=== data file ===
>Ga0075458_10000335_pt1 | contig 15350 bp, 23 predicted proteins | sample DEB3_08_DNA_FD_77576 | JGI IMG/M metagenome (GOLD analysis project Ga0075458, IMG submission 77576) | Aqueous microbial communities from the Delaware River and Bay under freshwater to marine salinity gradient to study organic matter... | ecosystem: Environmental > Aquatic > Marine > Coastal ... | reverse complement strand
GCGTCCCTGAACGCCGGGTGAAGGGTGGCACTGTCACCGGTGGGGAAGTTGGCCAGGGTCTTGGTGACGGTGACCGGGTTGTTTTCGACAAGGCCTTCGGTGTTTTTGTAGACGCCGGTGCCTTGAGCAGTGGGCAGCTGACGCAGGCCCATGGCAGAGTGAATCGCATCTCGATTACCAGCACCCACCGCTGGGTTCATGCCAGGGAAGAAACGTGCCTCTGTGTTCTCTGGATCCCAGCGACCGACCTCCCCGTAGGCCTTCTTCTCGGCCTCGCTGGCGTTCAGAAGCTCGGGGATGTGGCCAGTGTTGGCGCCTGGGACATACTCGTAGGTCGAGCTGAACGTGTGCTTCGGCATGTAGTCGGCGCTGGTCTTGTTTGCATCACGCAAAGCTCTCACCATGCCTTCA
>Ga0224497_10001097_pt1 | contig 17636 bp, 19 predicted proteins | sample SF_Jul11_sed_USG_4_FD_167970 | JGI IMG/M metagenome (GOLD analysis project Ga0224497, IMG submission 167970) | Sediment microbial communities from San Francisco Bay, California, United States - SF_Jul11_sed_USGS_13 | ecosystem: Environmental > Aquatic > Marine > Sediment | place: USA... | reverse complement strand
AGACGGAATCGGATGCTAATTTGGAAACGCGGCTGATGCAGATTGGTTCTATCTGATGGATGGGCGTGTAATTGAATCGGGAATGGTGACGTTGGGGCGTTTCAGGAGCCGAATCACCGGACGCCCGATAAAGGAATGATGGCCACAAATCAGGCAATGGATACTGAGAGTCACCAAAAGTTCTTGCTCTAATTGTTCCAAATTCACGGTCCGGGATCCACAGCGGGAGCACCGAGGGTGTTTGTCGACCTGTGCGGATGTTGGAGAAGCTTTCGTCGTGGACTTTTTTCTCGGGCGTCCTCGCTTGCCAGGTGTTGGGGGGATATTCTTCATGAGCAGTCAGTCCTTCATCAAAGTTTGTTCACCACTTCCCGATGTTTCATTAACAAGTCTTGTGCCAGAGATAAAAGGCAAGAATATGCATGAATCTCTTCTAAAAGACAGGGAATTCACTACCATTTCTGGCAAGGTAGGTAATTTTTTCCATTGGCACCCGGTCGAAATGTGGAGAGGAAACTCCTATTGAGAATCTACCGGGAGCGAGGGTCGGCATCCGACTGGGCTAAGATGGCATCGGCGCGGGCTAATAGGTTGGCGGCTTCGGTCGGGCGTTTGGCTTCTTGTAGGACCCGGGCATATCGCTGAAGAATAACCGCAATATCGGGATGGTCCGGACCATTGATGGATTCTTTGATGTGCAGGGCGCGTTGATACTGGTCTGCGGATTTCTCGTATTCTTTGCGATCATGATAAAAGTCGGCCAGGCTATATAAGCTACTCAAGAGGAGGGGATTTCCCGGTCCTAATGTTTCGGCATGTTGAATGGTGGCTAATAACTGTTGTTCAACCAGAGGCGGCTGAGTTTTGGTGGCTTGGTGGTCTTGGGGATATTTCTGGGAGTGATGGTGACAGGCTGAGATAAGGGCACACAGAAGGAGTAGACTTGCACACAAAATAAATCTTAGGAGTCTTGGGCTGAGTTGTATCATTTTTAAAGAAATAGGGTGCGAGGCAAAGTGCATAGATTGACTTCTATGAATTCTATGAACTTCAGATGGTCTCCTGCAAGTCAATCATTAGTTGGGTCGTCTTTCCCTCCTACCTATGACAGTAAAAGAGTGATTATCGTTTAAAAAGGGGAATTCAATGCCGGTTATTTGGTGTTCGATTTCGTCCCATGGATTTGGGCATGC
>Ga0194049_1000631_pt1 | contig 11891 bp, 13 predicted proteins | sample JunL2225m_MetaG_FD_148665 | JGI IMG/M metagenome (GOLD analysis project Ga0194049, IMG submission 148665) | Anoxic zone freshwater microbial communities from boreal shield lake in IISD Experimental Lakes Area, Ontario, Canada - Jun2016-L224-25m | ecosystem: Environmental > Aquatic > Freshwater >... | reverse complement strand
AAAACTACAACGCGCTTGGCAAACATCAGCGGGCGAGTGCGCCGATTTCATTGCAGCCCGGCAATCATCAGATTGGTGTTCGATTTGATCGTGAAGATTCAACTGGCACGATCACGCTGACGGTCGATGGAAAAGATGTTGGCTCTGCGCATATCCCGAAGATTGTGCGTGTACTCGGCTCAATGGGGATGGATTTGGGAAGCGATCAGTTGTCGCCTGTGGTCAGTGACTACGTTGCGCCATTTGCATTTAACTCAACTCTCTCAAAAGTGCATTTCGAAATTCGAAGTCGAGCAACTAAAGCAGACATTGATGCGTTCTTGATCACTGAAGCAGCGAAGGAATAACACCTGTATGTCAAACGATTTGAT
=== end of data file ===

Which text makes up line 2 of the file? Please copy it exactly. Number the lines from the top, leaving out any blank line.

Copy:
GCGTCCCTGAACGCCGGGTGAAGGGTGGCACTGTCACCGGTGGGGAAGTTGGCCAGGGTCTTGGTGACGGTGACCGGGTTGTTTTCGACAAGGCCTTCGGTGTTTTTGTAGACGCCGGTGCCTTGAGCAGTGGGCAGCTGACGCAGGCCCATGGCAGAGTGAATCGCATCTCGATTACCAGCACCCACCGCTGGGTTCATGCCAGGGAAGAAACGTGCCTCTGTGTTCTCTGGATCCCAGCGACCGACCTCCCCGTAGGCCTTCTTCTCGGCCTCGCTGGCGTTCAGAAGCTCGGGGATGTGGCCAGTGTTGGCGCCTGGGACATACTCGTAGGTCGAGCTGAACGTGTGCTTCGGCATGTAGTCGGCGCTGGTCTTGTTTGCATCACGCAAAGCTCTCACCATGCCTTCA